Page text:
31 hostages safe after long gunbattle south of Marawi

Analysts fear attack on village is opening of new front by militants in south Philippines

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Philippines' President Rodrigo Duterte apologises for declaring martial law and the damage done by street battles and government air strikes in Marawi City.
Evacuated residents are helped by military troopers disembark from a military vehicle shortly after arriving at a processing center near a hospital in Marawi on June 21, 2017.

Members of a Muslim rebel group stormed a village about 160km south of besieged Marawi City in the Philippines yesterday, attacking a military outpost, taking hostages and occupying a school.

After a day-long gunbattle with troops who surrounded them, the militants fled around sunset, leaving behind 31 hostages they had earlier used as human shields, including 12 children.

While security officials were quick to dismiss the raid as "an opportunistic activity", some analysts see it as the possible opening of a new front by militants, even as government troops remain bogged down in Marawi.

The military dismissed suggestions that the attack may have been intended to help the Marawi militants by distracting the troops.

About 300 gunmen from the Bangsamoro Islamic Freedom Fighters (Biff) stormed Malagakit village, near Pigcawayan town in North Cotabato province, at around 6am, said army brigade spokesman Nap Alcarioto.

They attacked a small militia camp, but were forced to retreat when reinforcements arrived.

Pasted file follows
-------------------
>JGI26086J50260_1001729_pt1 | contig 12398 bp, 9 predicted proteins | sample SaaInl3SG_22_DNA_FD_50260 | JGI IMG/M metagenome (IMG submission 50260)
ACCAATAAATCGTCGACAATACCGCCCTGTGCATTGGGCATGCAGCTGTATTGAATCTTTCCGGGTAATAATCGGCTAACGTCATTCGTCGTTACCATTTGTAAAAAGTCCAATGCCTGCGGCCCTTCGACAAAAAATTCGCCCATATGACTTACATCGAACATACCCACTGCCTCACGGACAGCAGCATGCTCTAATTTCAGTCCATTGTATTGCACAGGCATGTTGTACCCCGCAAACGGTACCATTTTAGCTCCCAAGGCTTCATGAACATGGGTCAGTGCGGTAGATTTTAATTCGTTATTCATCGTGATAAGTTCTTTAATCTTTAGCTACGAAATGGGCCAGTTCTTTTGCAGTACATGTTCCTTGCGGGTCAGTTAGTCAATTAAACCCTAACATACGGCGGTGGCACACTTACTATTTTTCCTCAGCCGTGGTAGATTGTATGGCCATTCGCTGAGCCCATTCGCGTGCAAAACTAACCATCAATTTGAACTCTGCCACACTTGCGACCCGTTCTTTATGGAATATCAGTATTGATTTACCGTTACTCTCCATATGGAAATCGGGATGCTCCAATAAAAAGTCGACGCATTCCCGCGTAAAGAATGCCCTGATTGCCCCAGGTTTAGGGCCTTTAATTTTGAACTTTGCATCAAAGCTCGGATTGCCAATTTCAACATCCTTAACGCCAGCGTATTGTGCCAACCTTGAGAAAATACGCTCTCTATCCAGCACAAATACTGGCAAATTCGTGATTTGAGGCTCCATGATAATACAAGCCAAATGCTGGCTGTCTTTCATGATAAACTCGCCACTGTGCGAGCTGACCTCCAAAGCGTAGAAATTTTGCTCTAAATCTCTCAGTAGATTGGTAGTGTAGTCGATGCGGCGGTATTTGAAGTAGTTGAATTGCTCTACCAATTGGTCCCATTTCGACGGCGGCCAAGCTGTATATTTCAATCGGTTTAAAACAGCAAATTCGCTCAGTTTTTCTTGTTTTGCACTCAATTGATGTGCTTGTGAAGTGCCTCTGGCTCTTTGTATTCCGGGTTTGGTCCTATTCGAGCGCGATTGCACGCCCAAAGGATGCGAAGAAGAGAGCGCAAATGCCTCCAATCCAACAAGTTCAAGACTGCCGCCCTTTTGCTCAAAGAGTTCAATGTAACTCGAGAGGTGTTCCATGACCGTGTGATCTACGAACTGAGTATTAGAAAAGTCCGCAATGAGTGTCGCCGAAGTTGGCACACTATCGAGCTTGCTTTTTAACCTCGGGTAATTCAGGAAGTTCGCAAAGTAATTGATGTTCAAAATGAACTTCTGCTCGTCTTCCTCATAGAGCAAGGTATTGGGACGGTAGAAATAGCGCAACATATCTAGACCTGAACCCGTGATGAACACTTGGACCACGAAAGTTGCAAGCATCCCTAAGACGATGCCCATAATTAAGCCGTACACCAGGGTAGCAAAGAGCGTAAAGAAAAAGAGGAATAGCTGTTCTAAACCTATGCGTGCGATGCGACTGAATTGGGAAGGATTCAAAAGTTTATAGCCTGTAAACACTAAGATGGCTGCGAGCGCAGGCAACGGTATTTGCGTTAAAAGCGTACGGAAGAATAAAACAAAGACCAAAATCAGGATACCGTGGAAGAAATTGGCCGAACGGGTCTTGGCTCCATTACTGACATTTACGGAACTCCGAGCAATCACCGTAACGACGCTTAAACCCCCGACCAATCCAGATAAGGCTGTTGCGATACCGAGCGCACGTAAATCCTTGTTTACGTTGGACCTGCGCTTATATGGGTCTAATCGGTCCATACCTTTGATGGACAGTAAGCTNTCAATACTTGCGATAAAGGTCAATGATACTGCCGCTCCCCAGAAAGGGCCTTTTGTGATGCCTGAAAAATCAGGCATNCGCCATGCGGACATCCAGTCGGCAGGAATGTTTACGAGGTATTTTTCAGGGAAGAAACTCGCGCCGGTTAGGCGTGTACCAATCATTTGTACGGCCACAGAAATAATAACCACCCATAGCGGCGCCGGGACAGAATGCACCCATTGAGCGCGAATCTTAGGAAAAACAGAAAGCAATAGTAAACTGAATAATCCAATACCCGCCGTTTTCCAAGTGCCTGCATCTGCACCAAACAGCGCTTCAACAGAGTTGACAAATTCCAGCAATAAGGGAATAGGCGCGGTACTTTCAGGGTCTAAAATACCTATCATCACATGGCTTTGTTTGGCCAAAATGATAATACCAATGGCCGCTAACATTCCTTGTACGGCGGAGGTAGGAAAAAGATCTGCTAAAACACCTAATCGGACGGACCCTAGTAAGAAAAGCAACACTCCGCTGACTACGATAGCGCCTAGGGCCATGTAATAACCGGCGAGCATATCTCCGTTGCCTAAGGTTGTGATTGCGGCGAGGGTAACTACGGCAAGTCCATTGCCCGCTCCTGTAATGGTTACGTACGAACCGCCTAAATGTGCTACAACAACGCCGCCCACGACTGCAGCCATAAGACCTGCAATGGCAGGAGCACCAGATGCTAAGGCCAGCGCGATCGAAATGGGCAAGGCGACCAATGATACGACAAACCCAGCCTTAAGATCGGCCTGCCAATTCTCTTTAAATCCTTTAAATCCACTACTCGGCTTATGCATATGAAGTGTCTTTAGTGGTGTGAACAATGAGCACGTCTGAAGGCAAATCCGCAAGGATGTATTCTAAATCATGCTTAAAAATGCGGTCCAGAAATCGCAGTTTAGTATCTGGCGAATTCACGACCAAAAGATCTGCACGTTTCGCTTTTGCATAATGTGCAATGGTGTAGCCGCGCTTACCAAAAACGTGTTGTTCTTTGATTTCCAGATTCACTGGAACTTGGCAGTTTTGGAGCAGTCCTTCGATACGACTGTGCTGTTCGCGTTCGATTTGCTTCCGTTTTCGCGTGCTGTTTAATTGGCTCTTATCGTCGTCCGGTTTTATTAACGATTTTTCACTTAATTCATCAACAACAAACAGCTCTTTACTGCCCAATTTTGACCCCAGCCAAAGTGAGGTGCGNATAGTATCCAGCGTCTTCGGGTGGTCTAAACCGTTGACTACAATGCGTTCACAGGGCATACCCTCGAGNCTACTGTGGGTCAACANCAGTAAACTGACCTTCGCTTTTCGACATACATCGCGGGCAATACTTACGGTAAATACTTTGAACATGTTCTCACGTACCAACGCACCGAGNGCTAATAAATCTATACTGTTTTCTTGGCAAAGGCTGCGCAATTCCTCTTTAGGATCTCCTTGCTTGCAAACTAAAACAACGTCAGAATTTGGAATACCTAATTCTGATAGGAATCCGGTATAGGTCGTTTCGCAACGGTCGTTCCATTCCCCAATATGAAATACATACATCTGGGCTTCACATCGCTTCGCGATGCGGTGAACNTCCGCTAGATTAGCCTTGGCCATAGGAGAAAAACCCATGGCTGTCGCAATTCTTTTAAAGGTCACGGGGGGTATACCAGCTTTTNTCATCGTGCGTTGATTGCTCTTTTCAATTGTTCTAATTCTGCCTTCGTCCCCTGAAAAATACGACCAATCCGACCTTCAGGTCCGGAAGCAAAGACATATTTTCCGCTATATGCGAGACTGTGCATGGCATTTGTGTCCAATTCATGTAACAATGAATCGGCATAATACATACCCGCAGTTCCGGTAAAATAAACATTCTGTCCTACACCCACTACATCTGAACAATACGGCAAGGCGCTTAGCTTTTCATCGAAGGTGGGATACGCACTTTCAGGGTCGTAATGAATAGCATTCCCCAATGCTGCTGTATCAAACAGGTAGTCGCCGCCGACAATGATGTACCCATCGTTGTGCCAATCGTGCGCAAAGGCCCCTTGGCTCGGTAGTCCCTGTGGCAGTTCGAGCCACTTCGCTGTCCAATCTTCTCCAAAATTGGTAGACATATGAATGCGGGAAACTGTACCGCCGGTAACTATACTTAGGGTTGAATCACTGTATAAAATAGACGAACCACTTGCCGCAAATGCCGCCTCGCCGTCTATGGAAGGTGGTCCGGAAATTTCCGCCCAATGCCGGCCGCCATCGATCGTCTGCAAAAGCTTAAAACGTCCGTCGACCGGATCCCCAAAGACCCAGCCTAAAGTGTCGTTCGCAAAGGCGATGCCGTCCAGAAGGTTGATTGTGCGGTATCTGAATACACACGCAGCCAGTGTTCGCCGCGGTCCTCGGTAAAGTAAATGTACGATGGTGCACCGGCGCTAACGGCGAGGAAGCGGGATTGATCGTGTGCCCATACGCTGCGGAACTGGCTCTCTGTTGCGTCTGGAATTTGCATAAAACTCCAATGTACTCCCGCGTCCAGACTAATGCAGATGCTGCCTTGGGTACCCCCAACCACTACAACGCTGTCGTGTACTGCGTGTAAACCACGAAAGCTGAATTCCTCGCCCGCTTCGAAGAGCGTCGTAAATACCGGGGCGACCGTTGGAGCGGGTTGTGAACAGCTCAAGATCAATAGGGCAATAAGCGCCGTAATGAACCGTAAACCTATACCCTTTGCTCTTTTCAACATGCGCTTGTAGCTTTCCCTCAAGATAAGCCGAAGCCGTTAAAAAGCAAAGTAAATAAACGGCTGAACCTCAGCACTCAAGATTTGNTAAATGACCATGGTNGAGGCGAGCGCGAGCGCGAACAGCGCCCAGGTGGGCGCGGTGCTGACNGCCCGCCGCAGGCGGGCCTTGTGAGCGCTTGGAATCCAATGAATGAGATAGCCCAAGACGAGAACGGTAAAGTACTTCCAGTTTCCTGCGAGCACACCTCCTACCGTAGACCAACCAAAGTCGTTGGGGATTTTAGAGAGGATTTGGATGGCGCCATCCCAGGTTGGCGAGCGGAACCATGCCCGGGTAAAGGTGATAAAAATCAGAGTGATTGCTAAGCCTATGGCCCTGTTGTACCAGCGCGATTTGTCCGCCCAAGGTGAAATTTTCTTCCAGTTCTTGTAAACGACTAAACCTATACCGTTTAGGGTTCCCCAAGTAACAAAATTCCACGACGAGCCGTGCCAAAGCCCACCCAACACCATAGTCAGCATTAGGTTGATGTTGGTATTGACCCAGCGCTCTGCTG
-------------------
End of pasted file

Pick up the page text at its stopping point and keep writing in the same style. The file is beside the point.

About 30 rebels then descended on a nearby school, where they took dozens of people hostage. Reports said they planted improvised bombs around the school to keep soldiers at bay, before fleeing around sunset.

The attack comes amid the growing threat of terrorism in the region. In Indonesia, the police force has been put on high alert ahead of Idul Fitri this weekend over concern about possible terrorist attacks.

In Marawi, a siege that began a month back still has not been repelled. On May 23, about 500 militants stormed the mainly Muslim town in an audacious bid to turn it into a province of the Islamic State in Iraq and Syria (ISIS).

Militants still control some parts of the city, though the military's public affairs chief, Colonel Edgard Arevalo, told reporters that the campaign in Marawi "is already nearing conclusion".

Biff, which is behind the Malagakit attack, is a splinter group of the 12,000-strong Moro Islamic Liberation Front, which has been holding peace talks with the government. In 2014, Biff pledged allegiance to ISIS.

Brigadier-General Restituto Padilla, the military spokesman, called the Biff raid "an opportunistic activity".

Analysts, however, warn that the raid may be a prelude to an escalation of a conflict, sparked by the Marawi siege, that may stretch the military's resources.

"Allegiances on the ground are fluid among these 20-odd armed groups in Mindanao. They could be tied by kinship, ethnicity or religious beliefs. Certainly, you cannot discount the sympathy factor," said Associate Professor Eduardo Araral, vice-dean of the Lee Kuan Yew School of Public Policy.

He added that Christian groups may feel threatened and re-arm. "What we want to avoid is a civil war instigated by ISIS and its supporters," he said.

The resulting instability may inspire similar attacks elsewhere in the region. To address the growing ISIS threat, the Philippines, Indonesia and Malaysia are holding a meeting in Manila today. "We will be talking about enhanced cooperation… and how Asean can play a more major role in preventing the spillover from Iraq and Syria," Philippine Foreign Secretary Alan Cayetano said.

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A version of this article appeared in the print edition of The Straits Times on June 22, 2017, with the headline 31 hostages safe after long gunbattle south of Marawi. Subscribe